Mental Models

One of the things I find important in relation to a 21st century economics education is systems thinking. But when discussing systems thinking with interested others I often find that it is such a huge concept.

Systems of Provision Approach

Last weekend I watched an online lecture with the title “How We Got Addicted to Cars” brought by the University of Utrecht. The lecturer was the economist Julia Steinberger, Professor of Social Ecology and Ecological Economics at the University of Leeds. 
I took something away from this lecture, that is much more profound to me than our addiction to cars, and very much in tune with the doughnut framework: The Systems of Provision Approach.

When you know your economy

The social foundation offers ample possibilities to connect financial and economic literacy, like health, education, food, water, energy and housing. These elements correspond with economic sectors in which students engage now, and will engage more when they take the next step in their lives and have responsibility for their own household budget. That is how we came up with the idea of a series of lessons called ‘Know Your Economy’.

Replanting a Forest

Recently, I had an interesting discussion with a teacher in higher education. He had a classroom discussion about deforestation and his students were rather blasé about the topic. Their standpoint was that if you cut down a tree, you simply replant it elsewhere, so what is the problem. I mean, you can compensate your aviation kilometers too by planting trees, or not?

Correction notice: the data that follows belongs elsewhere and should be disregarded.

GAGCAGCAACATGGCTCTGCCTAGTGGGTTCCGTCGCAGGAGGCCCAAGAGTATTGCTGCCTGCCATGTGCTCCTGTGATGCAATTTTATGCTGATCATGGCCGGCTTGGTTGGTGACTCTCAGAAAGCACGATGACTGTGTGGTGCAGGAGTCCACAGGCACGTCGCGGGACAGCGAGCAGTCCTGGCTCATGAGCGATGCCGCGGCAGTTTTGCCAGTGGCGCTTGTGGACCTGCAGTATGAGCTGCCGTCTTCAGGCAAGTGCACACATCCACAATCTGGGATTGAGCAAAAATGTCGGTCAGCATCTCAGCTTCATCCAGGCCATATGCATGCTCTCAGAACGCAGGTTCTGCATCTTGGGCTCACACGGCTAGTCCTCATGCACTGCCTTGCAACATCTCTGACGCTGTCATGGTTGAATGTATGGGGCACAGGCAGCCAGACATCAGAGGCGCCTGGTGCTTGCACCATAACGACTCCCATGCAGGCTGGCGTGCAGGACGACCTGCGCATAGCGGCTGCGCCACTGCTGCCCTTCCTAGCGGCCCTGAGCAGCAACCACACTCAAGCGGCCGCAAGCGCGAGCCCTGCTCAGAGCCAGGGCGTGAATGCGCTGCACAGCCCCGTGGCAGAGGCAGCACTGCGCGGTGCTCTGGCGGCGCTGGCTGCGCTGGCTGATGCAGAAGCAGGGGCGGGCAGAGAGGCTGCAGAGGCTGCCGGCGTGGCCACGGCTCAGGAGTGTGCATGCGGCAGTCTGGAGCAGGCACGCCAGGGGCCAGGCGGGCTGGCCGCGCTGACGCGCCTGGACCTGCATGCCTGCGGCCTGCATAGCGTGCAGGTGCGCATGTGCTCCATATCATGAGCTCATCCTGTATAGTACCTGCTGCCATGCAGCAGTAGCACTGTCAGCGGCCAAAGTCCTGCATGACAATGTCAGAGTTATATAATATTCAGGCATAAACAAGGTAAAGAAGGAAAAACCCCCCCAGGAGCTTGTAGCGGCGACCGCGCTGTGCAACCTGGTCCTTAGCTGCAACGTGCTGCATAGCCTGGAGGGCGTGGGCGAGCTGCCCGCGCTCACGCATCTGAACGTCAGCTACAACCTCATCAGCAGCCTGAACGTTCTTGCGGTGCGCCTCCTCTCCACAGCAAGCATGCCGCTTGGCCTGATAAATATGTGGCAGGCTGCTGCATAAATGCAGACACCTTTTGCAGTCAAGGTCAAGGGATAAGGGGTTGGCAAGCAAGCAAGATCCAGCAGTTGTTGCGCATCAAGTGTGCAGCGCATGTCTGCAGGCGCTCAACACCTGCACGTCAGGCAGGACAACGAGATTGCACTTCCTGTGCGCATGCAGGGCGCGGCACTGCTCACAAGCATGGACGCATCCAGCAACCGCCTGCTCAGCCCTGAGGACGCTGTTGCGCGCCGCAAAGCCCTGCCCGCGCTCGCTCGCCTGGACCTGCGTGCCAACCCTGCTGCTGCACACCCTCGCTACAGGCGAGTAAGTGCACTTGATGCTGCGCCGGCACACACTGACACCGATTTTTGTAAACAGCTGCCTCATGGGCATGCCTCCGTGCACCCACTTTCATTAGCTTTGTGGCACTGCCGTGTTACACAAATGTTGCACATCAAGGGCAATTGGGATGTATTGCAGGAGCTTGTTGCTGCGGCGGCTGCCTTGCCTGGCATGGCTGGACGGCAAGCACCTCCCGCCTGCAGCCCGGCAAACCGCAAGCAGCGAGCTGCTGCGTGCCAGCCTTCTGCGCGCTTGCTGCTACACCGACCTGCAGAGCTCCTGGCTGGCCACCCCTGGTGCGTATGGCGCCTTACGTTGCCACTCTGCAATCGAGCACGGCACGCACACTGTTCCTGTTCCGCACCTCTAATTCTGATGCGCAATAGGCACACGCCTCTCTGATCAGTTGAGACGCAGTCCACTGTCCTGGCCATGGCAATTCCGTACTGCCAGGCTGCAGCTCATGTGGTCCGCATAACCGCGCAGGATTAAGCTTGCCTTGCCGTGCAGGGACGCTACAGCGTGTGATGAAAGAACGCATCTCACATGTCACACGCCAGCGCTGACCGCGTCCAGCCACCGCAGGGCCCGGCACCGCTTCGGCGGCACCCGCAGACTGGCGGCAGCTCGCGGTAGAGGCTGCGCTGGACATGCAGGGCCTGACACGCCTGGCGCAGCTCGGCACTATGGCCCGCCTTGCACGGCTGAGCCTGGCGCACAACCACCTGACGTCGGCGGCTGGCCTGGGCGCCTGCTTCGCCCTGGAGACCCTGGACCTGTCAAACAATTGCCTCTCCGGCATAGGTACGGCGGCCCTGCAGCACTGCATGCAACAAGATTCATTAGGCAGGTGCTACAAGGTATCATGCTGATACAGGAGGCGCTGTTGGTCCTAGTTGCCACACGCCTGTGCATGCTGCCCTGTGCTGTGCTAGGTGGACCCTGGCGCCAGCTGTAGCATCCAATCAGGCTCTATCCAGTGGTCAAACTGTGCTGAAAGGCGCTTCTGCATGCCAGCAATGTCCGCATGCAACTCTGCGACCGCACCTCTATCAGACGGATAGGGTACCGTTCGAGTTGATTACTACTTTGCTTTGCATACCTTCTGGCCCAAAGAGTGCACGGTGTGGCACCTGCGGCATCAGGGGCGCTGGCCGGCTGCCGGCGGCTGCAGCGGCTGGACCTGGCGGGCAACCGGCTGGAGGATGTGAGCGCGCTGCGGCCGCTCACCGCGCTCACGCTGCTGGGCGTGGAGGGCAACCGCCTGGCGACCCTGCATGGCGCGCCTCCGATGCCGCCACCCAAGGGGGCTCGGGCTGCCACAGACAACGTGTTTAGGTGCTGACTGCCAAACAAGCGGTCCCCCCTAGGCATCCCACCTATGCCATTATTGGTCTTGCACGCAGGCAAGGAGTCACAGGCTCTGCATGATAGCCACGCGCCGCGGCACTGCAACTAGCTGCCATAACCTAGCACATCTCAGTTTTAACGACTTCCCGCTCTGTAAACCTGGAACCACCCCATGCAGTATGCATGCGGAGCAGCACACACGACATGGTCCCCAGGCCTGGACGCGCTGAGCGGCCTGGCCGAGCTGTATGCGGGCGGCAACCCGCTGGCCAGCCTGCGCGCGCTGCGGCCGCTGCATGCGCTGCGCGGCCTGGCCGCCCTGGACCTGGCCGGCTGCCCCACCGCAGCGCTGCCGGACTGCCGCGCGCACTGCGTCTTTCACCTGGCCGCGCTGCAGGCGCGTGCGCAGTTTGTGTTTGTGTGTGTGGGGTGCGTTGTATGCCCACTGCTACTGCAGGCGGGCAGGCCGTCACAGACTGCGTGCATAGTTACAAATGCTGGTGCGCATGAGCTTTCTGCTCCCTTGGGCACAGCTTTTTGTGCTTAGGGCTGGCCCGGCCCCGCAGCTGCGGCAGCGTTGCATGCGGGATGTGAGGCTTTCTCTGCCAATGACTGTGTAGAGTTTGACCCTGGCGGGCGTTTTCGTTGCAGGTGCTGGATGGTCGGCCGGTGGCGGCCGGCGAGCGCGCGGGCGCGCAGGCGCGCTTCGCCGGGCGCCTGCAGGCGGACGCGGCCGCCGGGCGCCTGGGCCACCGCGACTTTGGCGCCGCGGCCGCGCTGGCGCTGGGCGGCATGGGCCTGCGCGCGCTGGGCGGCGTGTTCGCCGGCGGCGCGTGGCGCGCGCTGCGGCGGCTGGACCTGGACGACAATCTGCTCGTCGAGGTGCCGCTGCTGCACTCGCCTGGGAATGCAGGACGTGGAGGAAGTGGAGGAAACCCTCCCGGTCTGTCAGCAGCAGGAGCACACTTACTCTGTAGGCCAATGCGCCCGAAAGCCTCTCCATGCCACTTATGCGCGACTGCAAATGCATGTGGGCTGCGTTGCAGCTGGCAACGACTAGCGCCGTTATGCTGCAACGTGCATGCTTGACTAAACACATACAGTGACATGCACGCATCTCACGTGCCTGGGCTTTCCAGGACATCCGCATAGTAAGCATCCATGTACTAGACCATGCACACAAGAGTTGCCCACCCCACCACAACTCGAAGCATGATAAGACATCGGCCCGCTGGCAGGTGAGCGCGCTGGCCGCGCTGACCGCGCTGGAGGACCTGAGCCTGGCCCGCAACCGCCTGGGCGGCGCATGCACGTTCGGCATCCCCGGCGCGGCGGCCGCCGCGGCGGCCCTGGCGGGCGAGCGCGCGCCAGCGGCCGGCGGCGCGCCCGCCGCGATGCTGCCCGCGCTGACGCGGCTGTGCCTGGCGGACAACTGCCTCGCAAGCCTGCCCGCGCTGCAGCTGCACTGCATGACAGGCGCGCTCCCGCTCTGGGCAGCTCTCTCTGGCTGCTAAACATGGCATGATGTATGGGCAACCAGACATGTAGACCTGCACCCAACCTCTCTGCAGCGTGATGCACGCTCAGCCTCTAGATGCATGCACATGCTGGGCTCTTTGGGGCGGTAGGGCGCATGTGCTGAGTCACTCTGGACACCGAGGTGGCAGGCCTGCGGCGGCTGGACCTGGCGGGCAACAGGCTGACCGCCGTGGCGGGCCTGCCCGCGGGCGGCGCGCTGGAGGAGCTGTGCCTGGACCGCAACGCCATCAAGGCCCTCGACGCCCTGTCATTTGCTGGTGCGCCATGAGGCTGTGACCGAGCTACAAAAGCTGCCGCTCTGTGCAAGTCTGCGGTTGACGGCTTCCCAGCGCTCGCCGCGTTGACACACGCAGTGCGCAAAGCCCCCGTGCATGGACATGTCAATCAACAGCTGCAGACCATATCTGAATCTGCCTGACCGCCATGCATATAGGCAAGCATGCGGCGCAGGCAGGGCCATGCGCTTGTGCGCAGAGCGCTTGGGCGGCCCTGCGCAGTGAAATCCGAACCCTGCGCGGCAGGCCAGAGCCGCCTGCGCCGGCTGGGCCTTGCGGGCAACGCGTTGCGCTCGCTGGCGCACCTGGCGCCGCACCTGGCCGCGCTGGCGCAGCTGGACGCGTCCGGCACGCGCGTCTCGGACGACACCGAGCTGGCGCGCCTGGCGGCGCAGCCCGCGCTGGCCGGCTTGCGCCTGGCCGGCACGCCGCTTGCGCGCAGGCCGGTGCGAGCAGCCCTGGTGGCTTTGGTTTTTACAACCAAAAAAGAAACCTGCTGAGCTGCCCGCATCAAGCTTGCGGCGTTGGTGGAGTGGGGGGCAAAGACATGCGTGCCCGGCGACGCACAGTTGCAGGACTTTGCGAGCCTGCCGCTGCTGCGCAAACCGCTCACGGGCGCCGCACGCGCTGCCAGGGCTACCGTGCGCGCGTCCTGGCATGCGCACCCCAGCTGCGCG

How to describe an industry

Recently I caught myself describing an industry in the old fashioned way. I focussed on the number of people employed in the industry, its contribution to GDP, and, in order to typify the market structure, I tried to find the most up to date information on market shares and company size.
But then it hit me: I was doing what I have always done, whereas we now need a different perspective on industries: a doughnut perspective.

The Concept of Value

One of the things we have discussed over the last few months is the concept of value. The question ‘what is value’ is such a philosophical question. It is often assumed that economists believe price to be equal to value, but if that was so, why would we have the concept of willingness to pay?

Do We Need Pandas?

Today a shorter post than I normally write. This is due to my work on a series of posts on a specific industry, which I want to kick off with a post on how to describe an industry. I am not satisfied with the result yet, so you have to wait a little longer for that post. There has been a book I wanted to write about for quite some time now, so I use this opportunity to do just that.